Razing homes, building ties
The principal and most immediate burden falls on Abbas. The grave message that Sharon will give him at their meeting today will accurately reflect the growing concerns of the Israeli public: If he does not consolidate his rule at home, the fragile structure of the evacuation will be destroyed.
Condoleezza Rice's lightning visit to Ramallah and Jerusalem seems to have produced immediate results: Prime Minister Ariel Sharon and Palestinian Authority Chairman Mahmoud Abbas are due to meet today to ratify the understandings they reached four months ago at Sharm el-Sheikh and to improve bilateral coordination for the upcoming evacuation of settlements from Gaza and the northern West Bank. Rice has left, but in the place of a high-level American presence, there is a mechanism for mediating between the parties.
This mechanism has two aspects - security and economic. The security aspect is presided over by General William Ward, whose first assignment was to streamline the Palestinian security services. The economic aspect is presided over by James Wolfensohn, an envoy of the Quartet who has been asked to obtain third-party and Israeli aid for jump-starting Gaza's economy after the evacuation in order to prove to the Palestinians that a coordinated Israeli withdrawal will bring them benefits.
These are positive and important steps, to which can be added - despite its surprising nature - the Israeli-Palestinian agreement over demolishing the settlers' houses. The agreement is better than the destruction. It is the Palestinians' right to do whatever they please in their sovereign territory, and there is logic to leveling the homes; but the sight of the destruction will not help the process of reconciliation between the peoples. There is even a sneaking suspicion that the Sharon government wants this, or at least is accepting it, in order to make it more difficult to implement the next withdrawal, from the West Bank - a withdrawal that, according to Rice, will certainly come.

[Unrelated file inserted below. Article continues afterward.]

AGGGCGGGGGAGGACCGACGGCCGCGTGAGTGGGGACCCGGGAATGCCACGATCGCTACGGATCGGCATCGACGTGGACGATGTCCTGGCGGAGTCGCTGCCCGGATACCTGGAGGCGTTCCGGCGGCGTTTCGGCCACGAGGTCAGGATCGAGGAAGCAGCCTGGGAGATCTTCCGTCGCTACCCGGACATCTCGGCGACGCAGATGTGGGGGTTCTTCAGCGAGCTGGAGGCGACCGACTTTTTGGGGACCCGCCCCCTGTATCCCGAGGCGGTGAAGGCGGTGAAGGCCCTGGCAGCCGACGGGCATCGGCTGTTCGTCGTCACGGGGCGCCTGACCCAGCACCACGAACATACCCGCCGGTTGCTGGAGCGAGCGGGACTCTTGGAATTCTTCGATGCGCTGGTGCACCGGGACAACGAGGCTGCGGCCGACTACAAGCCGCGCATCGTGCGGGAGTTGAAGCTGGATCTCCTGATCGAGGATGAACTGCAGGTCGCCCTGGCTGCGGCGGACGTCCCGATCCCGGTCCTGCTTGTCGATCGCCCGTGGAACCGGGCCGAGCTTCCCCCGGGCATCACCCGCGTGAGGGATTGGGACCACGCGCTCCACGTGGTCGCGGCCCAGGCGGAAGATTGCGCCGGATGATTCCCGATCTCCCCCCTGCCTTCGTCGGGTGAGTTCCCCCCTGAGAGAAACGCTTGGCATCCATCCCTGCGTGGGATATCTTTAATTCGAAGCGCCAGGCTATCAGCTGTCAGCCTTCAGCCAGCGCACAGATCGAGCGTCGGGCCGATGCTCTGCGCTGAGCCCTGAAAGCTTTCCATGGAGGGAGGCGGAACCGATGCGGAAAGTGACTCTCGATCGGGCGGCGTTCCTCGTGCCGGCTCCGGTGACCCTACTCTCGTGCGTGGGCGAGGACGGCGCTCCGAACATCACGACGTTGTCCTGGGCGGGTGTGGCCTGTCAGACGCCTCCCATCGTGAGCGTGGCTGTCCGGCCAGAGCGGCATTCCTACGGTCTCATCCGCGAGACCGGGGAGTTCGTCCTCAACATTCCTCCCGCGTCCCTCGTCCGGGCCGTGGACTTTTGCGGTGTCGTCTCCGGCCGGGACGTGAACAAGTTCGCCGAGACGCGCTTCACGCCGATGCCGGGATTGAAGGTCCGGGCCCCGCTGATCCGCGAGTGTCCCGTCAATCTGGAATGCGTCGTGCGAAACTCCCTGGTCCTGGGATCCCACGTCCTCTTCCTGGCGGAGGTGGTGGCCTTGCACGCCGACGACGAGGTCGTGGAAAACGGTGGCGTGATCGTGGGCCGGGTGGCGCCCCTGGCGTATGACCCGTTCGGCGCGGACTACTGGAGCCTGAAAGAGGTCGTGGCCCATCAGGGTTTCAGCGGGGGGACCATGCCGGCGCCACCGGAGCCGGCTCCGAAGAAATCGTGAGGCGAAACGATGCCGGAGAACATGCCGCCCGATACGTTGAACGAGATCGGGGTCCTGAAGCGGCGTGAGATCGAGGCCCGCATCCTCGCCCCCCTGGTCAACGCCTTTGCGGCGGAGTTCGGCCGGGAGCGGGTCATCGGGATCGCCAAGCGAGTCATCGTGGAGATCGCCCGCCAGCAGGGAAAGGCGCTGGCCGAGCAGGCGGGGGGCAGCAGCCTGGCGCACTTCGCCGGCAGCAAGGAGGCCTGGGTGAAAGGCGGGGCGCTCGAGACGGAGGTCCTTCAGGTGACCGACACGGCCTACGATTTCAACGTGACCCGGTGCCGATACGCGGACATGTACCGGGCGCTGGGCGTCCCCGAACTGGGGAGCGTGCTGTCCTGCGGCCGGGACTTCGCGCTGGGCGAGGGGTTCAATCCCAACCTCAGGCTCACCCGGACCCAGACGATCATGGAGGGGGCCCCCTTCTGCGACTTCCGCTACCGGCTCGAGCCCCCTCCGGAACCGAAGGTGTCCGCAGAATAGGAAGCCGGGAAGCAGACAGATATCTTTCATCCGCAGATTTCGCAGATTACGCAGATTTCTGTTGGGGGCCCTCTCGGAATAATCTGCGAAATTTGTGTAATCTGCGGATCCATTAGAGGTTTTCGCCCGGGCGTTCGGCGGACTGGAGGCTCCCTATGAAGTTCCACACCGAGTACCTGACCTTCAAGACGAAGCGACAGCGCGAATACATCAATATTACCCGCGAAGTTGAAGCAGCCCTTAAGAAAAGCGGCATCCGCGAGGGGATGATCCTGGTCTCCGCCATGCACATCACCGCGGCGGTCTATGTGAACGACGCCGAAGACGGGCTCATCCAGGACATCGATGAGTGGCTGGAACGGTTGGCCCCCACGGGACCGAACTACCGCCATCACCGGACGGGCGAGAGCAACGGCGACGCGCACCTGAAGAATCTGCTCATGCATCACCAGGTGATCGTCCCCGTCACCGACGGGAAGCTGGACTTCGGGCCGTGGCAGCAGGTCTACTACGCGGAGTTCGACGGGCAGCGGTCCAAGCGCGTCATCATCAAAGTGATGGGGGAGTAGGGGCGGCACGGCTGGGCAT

The American administration is focusing its efforts on organizing the first evacuation. For this purpose, it has set two goals - security for the Israelis and hope for the Palestinians. Security for the Israelis means quiet before and during the evacuation so that public support for Sharon does not collapse and out of concern that an attack on the settlers or the forces evacuating them could delay the pullout. Hope for the Palestinians means assuring them, on the national level, that this will not be the last withdrawal, and on the personal level, that their lives will improve.
The fact that Sharon and Abbas have a mutual interest in the success of these efforts bodes well. But on both sides, the domestic situation is more complicated. The escalation in fatal attacks this week - in Rafah and the northern West Bank, and the attempt to attack a hospital that was foiled at the Erez Checkpoint - are liable to shatter Israel's restraint. And the situation will get even worse if it becomes clear to the Israeli public that Abbas is not managing to impose his authority on the terrorist organizations. If he does not do this now, who can guarantee that he will manage it after the withdrawal, when suicide attacks and high-trajectory weapons are liable to be launched from Gaza and the northern West Bank in order to spur the next withdrawal, from the rest of the West Bank?
The Israeli government also has a duty - to restrain the settlers and withdrawal opponents in their attacks on Palestinians. But the principal and most immediate burden falls on Abbas. The grave message that Sharon will give him at their meeting today will accurately reflect the growing concerns of the Israeli public: If he does not consolidate his rule at home, the fragile structure of the evacuation will be destroyed.
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